King Charles' robes to weigh over 6 kg for coronation, his crown will add an extra 2 kg
On Saturday (May 6), King Charles III will be wearing heavy golden robes for the moment of crowning. Prince William will assist his father and help him place the ceremonial robes. The monarch's investiture attire will consist of the Supertunica, the Imperial Mantle, and the Royal Stole along with the St Edward's Crown.
Supertunica is a long shimmering gold-sleeved coat created for George V in 1911. It has been worn by monarchs at successive coronations including late Queen Elizabeth II. It weighs about 2kg and is made of gold silk threads, wrapped in thin pieces of gold or silver gilt metal. Its best feature is stylised arabesques embroidery and floral motifs.
On top of Supertunica, Britain's monarch will wear a floor-length cloak called the Imperial Mantle. It fastens across the chest with a golden eagle clasp.
The priest-like mantle was made for George IV in 1821 and weighs about 3 to 4 kg. It is embellished with beautiful motifs like fleur-de-lis and imperial eagles along with national floral emblems of red-pink roses, blue thistles and green shamrocks. Queen Elizabeth II also wore it during her coronation in 1953.
During the crowning ceremony, the Archbishop of Canterbury will place the 2 kg St Edward's Crown on Charle's head. And, that will be the first and only time he will wear that crown, in line with royal traditions that reserve the crown exclusively for the occasion.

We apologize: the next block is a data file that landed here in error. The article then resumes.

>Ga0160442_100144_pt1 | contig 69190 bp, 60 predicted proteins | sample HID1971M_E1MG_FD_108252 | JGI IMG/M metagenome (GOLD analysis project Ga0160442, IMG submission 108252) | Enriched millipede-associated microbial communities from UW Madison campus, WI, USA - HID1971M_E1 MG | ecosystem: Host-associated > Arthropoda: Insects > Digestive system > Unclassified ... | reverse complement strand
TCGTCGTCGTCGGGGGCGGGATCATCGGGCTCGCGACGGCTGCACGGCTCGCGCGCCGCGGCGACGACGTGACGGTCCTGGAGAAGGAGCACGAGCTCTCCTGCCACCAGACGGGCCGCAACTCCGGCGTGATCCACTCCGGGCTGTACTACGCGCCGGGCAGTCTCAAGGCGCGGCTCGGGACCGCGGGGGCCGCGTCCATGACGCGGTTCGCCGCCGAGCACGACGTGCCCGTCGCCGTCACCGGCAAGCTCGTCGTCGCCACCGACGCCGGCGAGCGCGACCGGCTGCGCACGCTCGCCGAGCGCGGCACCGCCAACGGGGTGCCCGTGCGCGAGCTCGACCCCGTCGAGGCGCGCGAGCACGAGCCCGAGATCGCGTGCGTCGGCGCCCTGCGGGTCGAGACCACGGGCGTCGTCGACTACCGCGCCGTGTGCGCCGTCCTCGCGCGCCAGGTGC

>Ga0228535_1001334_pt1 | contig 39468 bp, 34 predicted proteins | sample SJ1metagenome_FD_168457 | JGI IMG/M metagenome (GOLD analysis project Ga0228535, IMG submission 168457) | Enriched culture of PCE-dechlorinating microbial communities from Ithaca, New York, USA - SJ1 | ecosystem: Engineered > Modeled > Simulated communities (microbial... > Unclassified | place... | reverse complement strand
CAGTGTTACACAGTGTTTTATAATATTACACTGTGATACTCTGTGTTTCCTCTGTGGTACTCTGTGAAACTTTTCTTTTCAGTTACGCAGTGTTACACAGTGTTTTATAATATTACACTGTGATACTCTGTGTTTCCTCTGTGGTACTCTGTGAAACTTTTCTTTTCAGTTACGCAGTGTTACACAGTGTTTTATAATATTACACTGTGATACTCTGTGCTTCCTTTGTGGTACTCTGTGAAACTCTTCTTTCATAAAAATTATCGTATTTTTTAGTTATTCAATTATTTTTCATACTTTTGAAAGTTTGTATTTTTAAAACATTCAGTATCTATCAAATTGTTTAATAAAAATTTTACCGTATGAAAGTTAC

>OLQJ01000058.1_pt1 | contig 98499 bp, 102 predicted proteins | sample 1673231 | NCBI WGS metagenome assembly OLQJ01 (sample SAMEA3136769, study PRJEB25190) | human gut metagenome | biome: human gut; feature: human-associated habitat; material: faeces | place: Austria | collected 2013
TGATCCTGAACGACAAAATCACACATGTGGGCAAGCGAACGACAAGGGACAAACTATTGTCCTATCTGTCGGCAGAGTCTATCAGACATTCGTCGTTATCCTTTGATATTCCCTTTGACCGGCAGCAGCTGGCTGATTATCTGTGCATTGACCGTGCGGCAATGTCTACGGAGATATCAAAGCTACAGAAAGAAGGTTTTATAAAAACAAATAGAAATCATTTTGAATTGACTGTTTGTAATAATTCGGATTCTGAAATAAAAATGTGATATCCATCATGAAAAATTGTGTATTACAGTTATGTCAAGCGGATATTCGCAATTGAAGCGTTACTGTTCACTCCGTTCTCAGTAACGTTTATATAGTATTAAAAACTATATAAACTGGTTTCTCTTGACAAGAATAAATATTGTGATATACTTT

It was originally made for the coronation of Charles II in 1661 and later worn by Queen Elizabeth II during her coronation in 1953.
Monarchs in the modern era have consciously opted to reuse some garments, just as Charles has. However, going a step further, he has decided to reuse the coronation sword belt and glove, which are usually made new for every ceremony.
The move is aimed at making the event more sustainable. He will be reusing the belt and glove worn by his grandfather George VI - the last male monarch.
"It was the King's personal decision", Caroline de Guitaut, deputy surveyor of the King's Works of Art at the Royal Collection Trust told CNN, adding that the items remain in "remarkable condition".
"And it's in keeping with this idea of sustainability and efficiency to reuse these pieces," she added.